Indie Reviews - Soulcaster

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Groov - September 14, 2010
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Title: Soulcaster
Developer: MagicalTimeBean
Price: 240 ($3.00) Microsoft points


Soulcaster is a unique blend of tower defense and role-playing. Typically when the words "tower defense" are used to describe a game, I try to stay away from it. However, Soulcaster takes these genres and puts them together with unique gameplay features, a moderately lengthy main story, great 16-bit styled graphics, and great music.

Soulcaster puts the player in the role of the titular Soulcaster, who has found himself in the corrupted land of Avericia. The story is pretty standard fantasy fare; the Soulcaster must fight against the Shadowmaster's minions with the aid of three souls (Shaedu, Aeox, and Bloodfire). There are various areas where the story is explained in slightly more depth, but this is largely inconsequential. The story does fit the overall style of the entire game, and serves its purpose fairly well, which is more than expected of most indie games.

As the game begins, you will be introduced to the first soul. Souls--of which there are three--are the basis of the entire game. Each of these three souls can be summoned at any time, depending on the amount of soul orbs in the player's inventory (with the maximum being five). For example, at the beginning of the game the player will have three soul orbs, and a single soul. That soul could be placed three times, while later in the game the player might have all three souls and five soul orbs, and therefore able to place more souls.

As enemies generate out of pre-set spawn points, the game can get hectic very fast on later levels. Correct soul placement is imperative, and some enemies will even have vulnerabilities against one soul or another. Additionally, each soul has their own specific weaknesses and strengths, so the game becomes very strategic, especially towards the end of the game. There is hardly ever a dull moment during combat, and this makes Soulcaster incredibly fun.

Strategic placement of souls is imperative, especially in later levels.
Strategic placement of souls is imperative, especially in later levels.

There is a level of complexity beyond the combat. There is a shopkeeper who sells upgrades for each soul, as well as health potions (when Soulcaster's health falls to zero it results in a game over), Scrolls of Ruin (which causes every enemy onscreen to be severely damaged), and additional soul orbs (there are only two available, and they are the most expensive items in the game). The inclusion of this leveling system is great, and gives the game an addictive quality beyond the already enjoyable gameplay.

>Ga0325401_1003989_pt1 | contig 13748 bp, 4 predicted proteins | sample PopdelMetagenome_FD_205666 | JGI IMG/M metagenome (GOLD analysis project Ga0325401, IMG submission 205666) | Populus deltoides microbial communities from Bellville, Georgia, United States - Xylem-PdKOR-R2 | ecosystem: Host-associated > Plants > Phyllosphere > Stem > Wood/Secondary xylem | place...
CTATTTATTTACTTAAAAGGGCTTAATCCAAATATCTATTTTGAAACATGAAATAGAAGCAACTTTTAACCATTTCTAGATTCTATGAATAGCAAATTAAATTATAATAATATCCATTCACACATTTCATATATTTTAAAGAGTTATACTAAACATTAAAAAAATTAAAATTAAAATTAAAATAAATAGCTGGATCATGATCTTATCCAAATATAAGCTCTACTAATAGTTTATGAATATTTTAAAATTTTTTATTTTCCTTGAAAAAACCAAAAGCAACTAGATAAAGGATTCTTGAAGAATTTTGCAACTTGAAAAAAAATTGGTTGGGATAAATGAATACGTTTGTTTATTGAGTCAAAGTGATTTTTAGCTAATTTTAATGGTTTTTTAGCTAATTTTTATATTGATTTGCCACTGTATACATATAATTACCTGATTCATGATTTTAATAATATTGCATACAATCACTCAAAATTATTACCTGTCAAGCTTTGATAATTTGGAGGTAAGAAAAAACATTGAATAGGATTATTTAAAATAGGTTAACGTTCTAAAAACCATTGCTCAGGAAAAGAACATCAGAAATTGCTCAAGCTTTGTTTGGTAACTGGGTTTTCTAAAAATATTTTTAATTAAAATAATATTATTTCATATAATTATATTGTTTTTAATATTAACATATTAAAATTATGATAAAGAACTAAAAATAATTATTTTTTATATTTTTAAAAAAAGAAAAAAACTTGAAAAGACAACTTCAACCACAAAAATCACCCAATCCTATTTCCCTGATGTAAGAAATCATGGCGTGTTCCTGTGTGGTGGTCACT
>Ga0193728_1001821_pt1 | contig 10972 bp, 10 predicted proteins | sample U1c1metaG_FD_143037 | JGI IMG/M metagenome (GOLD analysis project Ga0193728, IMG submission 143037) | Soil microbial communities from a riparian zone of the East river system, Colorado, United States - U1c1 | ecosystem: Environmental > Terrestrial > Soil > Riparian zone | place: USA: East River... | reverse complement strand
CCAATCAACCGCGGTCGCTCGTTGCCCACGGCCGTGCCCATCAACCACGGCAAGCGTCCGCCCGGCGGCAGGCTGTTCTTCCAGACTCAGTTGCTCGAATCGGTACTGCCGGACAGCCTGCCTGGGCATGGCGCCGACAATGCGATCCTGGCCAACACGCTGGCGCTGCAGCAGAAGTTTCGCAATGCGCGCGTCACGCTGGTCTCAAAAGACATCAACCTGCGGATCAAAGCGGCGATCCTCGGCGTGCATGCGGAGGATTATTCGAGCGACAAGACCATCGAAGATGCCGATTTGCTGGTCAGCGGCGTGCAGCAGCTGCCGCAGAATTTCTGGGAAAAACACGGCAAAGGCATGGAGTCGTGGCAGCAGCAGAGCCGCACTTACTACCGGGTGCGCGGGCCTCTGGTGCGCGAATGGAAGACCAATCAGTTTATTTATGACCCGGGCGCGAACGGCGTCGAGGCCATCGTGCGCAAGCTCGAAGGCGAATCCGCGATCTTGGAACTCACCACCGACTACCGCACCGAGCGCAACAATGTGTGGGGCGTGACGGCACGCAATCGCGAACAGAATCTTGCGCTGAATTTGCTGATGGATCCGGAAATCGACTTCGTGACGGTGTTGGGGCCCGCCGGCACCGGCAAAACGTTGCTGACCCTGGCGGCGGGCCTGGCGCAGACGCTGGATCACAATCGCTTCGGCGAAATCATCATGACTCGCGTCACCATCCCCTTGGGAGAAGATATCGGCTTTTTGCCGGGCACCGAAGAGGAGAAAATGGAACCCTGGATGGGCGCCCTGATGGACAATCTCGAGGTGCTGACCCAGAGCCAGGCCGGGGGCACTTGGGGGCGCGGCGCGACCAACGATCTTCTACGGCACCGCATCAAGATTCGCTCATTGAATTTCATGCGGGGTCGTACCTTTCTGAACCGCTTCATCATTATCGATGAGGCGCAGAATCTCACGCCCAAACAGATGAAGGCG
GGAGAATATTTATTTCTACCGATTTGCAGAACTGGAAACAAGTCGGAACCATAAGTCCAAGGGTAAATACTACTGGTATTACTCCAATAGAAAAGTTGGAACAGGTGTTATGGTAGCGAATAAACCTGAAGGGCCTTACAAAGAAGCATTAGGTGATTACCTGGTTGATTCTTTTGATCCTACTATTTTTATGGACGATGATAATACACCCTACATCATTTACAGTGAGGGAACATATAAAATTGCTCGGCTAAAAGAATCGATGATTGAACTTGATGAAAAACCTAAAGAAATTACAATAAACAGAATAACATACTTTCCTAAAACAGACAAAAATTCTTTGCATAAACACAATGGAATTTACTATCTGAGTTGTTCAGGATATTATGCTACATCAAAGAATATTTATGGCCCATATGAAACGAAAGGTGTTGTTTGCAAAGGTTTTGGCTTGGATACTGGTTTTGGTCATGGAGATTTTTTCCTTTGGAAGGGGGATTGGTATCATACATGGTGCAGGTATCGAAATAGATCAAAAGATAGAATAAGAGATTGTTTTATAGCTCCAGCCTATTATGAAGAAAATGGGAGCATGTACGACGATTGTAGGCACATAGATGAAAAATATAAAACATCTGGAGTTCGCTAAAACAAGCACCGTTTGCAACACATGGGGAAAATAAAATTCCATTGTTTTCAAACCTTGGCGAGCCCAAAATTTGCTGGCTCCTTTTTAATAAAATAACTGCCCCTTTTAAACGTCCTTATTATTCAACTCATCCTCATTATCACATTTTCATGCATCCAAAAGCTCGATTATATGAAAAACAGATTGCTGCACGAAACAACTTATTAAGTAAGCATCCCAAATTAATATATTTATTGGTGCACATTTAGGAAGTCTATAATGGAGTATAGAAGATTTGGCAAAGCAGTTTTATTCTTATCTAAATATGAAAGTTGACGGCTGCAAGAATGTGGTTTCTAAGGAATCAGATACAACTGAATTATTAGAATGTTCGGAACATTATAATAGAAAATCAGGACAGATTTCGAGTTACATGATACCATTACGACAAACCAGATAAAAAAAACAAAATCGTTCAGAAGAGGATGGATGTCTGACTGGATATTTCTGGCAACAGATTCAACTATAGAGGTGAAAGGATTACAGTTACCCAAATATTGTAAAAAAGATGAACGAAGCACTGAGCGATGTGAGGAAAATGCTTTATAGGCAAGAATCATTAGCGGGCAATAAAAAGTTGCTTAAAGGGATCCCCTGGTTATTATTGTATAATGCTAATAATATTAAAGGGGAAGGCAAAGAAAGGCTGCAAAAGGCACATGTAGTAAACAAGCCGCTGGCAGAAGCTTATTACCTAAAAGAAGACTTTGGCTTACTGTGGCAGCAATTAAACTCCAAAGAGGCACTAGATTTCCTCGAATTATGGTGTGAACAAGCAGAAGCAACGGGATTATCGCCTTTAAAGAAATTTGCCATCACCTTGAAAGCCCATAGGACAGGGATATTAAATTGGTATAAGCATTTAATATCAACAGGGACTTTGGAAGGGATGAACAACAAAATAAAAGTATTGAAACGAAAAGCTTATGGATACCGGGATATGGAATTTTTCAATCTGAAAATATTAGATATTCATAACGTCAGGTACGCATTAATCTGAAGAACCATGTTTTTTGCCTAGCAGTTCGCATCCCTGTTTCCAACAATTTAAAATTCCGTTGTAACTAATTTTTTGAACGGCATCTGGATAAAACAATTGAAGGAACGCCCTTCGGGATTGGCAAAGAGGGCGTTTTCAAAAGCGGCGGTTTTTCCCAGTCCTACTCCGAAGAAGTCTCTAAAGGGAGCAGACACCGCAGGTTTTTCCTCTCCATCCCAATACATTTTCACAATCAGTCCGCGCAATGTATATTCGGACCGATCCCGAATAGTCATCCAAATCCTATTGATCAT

Soulcaster does have one minor flaw; its save system. Instead of having a traditional save system, the game resorts to a password based save system that is accessible in the pause menu. What this does open up is the possibility for secret passwords (such as JUSTIN BAILEY), although these don't really serve much of a purpose beyond cool little Easter eggs. While it is possible to quick load a password, this is more cumbersome than it could have been; it would have been better to implement a quick save feature, instead of adding that extra step.

 At about an hour and half in length, Soulcaster is well worth the 240 point price.
 At about an hour and half in length, Soulcaster is well worth the 240 point price.

The game has a surprisingly good soundtrack, ranging from fantasy songs with sweeping arpeggios, to even a rock song for the shopkeeper's theme (which, despite being out of place, is pretty awesome). Soulcaster's soundtrack isn't something that I would include in my iTunes library, but the songs fit the mood and theme of the game, creating a very appealing environment (coupled with the gameplay and graphical style).

The first 240 point game that I've reviewed for this little experiment, Soulcaster is one of the best games on the entire marketplace. The game offers moderate length for the price (the game is about an hour and a half long, and has a second "hard mode"), has a fantastic style complemented by the fantasy setting, graphics, and music, and is a refreshing take on tower defense. This is one game that is well worth the 240 price tag it carries.